Police would be told to spend less time acting against cannabis consumption in the capital under a Green London Mayor, the party’s candidate Sian Berry has announced.
The pledge, to be included in Berry’s forthcoming manifesto, is designed to free up Met resources for tackling more serious offending and is presented as a substantial first step towards a radically new “public health approach” to drug use in London.
Berry’s plan to “deprioritise” the policing of cannabis would include immediate ending of the use of stop-and-search solely on the grounds of suspected cannabis possession, a tactic the Met deployed more extensively during the first Covid-19 lockdown last spring, in particular against black male Londoners.
Calling for an end to “fifty failing years of the ‘war on drugs’,” Berry said “No credible candidate for Mayor could look at the data and claim that “prohibition and an enforcement-based” approach has worked. “All the evidence points to a public health approach being the safest, most compassionate and most effective way of reducing the harm caused by drug use.”
Berry’s initiative takes its cue from the national policy of the Green Party, of which she is co-leader, as well as being a current member of the London Assembly, to which she is seeking re-election as well as running for Mayor.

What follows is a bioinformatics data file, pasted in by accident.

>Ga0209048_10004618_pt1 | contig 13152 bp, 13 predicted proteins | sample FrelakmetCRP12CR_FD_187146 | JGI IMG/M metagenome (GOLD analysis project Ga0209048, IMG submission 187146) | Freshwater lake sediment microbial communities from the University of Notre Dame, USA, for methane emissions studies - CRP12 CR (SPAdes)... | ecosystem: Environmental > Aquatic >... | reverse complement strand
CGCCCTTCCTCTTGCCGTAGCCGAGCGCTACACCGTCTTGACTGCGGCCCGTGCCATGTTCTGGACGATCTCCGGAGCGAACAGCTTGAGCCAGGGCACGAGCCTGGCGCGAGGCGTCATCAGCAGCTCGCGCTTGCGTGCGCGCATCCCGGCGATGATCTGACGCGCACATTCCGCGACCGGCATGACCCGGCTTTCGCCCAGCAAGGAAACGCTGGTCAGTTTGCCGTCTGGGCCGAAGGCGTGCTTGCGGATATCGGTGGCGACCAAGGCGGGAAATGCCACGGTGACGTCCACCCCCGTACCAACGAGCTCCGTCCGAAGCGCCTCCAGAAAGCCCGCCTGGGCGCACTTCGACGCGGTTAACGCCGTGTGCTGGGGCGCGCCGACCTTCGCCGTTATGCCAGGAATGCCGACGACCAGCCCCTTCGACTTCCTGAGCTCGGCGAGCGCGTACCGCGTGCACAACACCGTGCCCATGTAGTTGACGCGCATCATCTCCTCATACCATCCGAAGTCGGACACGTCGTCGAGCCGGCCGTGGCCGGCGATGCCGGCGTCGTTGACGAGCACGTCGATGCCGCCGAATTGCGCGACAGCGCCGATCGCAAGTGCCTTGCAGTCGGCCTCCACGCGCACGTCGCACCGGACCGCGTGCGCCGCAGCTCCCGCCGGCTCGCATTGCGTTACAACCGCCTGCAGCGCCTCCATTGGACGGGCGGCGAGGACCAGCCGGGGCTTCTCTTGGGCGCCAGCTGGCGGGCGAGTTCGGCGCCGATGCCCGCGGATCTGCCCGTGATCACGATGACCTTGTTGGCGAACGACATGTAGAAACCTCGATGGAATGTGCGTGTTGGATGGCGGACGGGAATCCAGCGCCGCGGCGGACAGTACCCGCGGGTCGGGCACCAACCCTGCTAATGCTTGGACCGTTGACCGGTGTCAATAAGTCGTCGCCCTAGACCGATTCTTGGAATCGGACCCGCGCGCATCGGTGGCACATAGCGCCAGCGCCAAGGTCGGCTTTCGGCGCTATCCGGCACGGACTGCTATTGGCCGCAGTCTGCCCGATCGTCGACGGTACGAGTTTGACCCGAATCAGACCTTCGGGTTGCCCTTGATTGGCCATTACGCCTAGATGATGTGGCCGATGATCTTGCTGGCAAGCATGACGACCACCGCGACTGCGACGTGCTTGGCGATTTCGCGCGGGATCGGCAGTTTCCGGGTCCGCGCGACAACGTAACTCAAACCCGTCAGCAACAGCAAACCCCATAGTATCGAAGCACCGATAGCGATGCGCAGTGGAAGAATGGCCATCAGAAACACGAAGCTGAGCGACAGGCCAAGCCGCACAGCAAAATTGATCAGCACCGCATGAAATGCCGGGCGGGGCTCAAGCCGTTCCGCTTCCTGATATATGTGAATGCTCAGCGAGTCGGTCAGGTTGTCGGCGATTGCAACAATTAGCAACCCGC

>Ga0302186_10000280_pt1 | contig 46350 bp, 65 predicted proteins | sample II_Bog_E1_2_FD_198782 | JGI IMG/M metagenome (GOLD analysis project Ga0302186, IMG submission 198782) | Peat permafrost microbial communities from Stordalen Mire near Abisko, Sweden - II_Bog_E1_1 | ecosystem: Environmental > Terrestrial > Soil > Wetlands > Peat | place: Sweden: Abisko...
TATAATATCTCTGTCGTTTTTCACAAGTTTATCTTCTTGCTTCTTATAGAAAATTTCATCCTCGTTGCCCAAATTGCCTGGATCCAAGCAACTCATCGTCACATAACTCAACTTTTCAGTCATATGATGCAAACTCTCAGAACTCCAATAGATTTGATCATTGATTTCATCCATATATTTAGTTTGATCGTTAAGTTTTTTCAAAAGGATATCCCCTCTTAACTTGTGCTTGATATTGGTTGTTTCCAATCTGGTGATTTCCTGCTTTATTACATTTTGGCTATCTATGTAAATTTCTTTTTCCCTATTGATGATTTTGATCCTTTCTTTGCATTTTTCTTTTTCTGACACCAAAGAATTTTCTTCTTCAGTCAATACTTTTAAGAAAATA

The Greens want to decriminalise all illegal drugs and have them regulated by law, with the aim of taking their production and supply out of the hands of criminals.
As Mayor, Berry would not be able to introduce that policy solely within London, but in her de facto role as the capital’s police and crime commissioner she would be able to set the Met’s priorities through the four-year police and crime plan all Mayors must produce through the Mayor’s Office for Policing and Crime.
Further manifesto pledges Berry has promised include working with the health sector and charities to provide heroin prescribing and drug safety-testing, looking at opening a “safe consumption room”, and involving police with diverting drug users towards support services rather than the criminal justice system.
In May 2019, Met Commissioner Cressida Dick stressed to MPs that increased levels of serious violent crime in London at that time were closely “connected to drugs, in one way or another. It is, in my view, at the roots of it all.”
Later that year Sadiq Khan told the Evening Standard he favoured society having “an evidence-based conversation about cannabis – about the law, how it is enforced, and how we support those struggling with addiction.” The Mayor had previously opposed any relaxation of rules governing cannabis use.
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